a) If the document is signed by the parties

 

b) If the Arbitration is entered into by exchange of letters, telex, telegrams or other means of communication which provide as a record of the agreement; or

 

c) An exchange of statements of claim and defense in which the existence of the agreement is alleged by one party and not denied by the other.

The reference in a contract to a document containing an Arbitration clause constitutes an Arbitration agreement if the contract is in writing and the reference is such as to make that Arbitration clause part of the contract. The example of such an Arbitration agreement may be given when the parties simply agree “Arbitration; Bengal Chamber of Commerce and Industry”. Similarly “Arbitration; London Chamber of Commerce and Industries”. This agreement will import the entire rules of the concerned chambers which are in writing in the contract itself and the requirement of Law that the Arbitration agreement has to be in writing will be fulfilled by incorporation of the concerned rules of the concerned chambers. Of course an Arbitration agreement should specify the nature of disputes which are intended to be referred to Arbitration. It should be noted that an oral Arbitration agreement is not permissible in Law.

 

How to get Interim Reliefs in a case where there is an Arbitration agreement ?

Under the 1940 Act an interim relief could be sought for after commencement of the Arbitration reference. This situation has been basically altered and now as provided in section 9 of The Arbitration and Conciliation Act, 1996. Interim relief may be sought by a party before or during arbitral proceeding or anytime after the making of the award.

The nature of the Interim Relief that may be asked for are enumerated as hereunder.

 

For the appointment of a guardian for a minor or a person of unsound mind for the purposes of Arbitral proceedings; or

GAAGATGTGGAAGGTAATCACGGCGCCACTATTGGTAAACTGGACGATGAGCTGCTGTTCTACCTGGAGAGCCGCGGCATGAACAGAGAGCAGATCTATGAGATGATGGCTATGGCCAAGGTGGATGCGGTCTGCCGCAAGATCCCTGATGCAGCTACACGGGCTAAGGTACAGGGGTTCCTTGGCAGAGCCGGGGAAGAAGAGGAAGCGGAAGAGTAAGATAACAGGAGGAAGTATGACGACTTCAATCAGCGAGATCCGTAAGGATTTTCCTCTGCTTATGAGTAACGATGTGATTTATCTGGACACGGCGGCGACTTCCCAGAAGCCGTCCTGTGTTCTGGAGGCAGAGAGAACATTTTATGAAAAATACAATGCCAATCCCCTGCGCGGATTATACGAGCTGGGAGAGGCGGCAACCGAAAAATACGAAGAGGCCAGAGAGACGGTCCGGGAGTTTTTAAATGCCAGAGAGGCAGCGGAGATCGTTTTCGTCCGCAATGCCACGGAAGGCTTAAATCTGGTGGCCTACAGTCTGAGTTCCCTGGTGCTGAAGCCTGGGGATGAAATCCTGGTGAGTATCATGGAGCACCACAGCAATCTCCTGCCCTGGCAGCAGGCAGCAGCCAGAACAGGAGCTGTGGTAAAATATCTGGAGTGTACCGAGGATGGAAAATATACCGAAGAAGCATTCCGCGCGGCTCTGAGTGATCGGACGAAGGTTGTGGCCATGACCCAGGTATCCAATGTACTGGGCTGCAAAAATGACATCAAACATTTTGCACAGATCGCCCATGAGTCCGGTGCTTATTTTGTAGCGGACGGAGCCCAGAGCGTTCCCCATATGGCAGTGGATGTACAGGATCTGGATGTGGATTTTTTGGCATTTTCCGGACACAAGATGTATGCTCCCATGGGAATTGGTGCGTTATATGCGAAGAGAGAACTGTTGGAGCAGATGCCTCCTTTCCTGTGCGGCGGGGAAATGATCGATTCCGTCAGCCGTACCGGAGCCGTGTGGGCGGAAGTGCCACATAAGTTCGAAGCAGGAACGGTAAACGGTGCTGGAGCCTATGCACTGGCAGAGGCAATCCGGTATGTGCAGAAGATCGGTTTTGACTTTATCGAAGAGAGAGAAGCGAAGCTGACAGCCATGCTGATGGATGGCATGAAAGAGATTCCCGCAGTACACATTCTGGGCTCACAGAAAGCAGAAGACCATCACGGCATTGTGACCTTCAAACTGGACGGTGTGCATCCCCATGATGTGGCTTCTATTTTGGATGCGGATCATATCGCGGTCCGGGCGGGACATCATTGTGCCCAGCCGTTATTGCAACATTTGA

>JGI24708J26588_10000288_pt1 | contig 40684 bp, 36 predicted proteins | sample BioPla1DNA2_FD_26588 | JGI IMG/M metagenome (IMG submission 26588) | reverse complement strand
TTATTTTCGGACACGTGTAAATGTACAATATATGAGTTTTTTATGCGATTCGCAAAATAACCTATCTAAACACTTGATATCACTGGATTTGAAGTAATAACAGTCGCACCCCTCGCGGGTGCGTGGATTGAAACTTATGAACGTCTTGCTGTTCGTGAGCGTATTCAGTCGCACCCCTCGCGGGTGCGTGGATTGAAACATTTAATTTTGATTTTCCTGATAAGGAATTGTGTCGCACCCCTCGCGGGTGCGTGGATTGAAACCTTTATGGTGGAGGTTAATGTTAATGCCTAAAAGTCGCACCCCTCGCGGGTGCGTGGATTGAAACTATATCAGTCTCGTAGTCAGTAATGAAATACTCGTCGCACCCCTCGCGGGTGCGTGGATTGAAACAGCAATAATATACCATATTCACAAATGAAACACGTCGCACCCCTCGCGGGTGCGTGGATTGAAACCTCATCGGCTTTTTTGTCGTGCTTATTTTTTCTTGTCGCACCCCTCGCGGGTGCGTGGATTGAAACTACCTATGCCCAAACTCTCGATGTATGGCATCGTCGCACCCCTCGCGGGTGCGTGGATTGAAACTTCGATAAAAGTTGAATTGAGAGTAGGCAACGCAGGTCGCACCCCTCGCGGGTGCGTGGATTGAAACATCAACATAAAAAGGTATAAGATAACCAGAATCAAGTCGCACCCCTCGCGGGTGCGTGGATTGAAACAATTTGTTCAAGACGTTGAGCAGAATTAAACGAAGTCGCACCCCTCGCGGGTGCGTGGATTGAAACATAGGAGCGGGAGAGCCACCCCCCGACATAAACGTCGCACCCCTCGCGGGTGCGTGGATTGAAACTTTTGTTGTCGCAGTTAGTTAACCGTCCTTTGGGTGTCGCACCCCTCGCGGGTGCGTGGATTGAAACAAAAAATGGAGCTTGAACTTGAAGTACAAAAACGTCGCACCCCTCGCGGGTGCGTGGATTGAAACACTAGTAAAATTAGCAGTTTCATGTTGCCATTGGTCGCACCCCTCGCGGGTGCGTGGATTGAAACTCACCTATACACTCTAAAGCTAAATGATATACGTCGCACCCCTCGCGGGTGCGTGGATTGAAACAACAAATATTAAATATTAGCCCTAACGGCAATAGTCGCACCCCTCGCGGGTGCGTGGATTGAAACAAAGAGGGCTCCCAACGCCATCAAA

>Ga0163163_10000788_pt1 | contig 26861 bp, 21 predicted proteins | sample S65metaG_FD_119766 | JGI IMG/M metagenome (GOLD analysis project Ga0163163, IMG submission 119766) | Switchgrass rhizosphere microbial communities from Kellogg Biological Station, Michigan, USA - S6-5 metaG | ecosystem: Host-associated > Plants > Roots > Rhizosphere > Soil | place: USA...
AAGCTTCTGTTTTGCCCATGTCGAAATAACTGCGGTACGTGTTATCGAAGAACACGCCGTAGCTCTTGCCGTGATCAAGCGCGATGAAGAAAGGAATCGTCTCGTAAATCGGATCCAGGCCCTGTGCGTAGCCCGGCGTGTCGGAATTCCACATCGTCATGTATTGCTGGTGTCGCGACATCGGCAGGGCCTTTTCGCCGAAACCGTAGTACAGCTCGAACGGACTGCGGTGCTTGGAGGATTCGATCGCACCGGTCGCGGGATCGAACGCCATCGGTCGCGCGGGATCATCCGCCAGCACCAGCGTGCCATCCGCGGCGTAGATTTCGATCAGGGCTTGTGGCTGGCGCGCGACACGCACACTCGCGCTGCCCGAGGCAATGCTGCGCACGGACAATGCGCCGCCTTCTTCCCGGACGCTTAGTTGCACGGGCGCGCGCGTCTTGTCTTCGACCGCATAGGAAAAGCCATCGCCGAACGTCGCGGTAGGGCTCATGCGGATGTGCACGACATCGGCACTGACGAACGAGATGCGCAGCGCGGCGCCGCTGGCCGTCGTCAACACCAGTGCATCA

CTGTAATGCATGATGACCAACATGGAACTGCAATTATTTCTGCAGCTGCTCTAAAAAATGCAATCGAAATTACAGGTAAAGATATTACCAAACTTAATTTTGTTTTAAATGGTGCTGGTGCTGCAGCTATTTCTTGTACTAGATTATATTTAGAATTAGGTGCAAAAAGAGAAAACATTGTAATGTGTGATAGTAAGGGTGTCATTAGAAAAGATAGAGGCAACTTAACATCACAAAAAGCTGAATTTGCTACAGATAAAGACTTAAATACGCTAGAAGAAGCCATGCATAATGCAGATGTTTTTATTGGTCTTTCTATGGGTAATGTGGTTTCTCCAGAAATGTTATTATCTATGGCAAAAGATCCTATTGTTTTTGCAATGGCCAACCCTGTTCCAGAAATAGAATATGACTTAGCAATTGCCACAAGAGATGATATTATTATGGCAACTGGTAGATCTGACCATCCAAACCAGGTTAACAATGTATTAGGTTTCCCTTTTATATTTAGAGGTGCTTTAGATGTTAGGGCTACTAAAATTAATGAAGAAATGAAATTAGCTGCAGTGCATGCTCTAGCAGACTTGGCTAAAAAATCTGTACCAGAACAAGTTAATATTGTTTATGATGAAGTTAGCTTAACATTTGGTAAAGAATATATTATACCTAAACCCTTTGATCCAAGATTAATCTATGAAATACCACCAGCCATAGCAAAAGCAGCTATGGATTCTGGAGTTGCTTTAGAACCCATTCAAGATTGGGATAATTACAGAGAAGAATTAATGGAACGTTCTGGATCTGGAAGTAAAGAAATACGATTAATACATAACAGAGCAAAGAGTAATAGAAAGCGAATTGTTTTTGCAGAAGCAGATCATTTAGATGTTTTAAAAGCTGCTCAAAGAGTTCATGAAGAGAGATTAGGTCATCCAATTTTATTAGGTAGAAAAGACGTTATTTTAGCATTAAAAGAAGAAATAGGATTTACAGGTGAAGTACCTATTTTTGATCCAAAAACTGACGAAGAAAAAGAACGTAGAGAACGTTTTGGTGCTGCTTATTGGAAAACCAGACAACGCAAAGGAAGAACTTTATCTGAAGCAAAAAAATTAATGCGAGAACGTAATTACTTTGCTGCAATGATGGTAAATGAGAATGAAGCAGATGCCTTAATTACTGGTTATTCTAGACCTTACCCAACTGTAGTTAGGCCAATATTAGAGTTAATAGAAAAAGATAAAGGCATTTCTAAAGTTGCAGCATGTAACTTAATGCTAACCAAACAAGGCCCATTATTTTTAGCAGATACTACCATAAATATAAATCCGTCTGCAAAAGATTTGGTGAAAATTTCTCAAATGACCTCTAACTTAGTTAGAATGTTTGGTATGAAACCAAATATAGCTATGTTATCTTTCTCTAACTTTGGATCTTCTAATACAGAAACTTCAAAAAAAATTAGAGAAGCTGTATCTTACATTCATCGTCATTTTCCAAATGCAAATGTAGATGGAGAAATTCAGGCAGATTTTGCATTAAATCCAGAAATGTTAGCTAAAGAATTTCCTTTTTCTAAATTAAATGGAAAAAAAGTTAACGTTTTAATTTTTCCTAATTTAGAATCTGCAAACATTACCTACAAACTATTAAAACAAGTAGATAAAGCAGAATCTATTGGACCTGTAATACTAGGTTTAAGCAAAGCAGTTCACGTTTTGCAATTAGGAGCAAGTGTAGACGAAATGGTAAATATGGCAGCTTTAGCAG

For an Interim measure of protection in respect of any of the following matters, namely:-

 

the preservation, interim custody or sale of any goods which are the subject matter of the arbitration agreement ;

 

Securing the amount in dispute in the Arbitration;

 

The detention, preservation or inspection of any property or thing which is the subject-matter of the dispute in arbitration, or as to which any question may arise therein and authorising for any of the aforesaid purposes any person to enter upon any land or building in the possession of any party, or authorising any samples to be taken or any observation to be made, or experiment to be tried, which may be necessary or expedient for the purpose of obtaining full information or evidence;

 

 

 

interim injunction or the appointment of a receiver;

 

such other interim measure of protection as may appear to the court to be just and convenient.

 

This interim relief has to be asked from the court, which has the same power for making interim orders as it has for the purpose of and in relation to any proceedings before it. The “court” means the principal civil court of original Jurisdiction in a district and includes the High Court in exercise of its ordinary original civil Jurisdiction, having Jurisdiction to decide the questions forming the subject matter of the Arbitration if the same had been the subject matter of a suit, but does not include any civil court of a grade inferior to such principal civil court of or any court of small causes.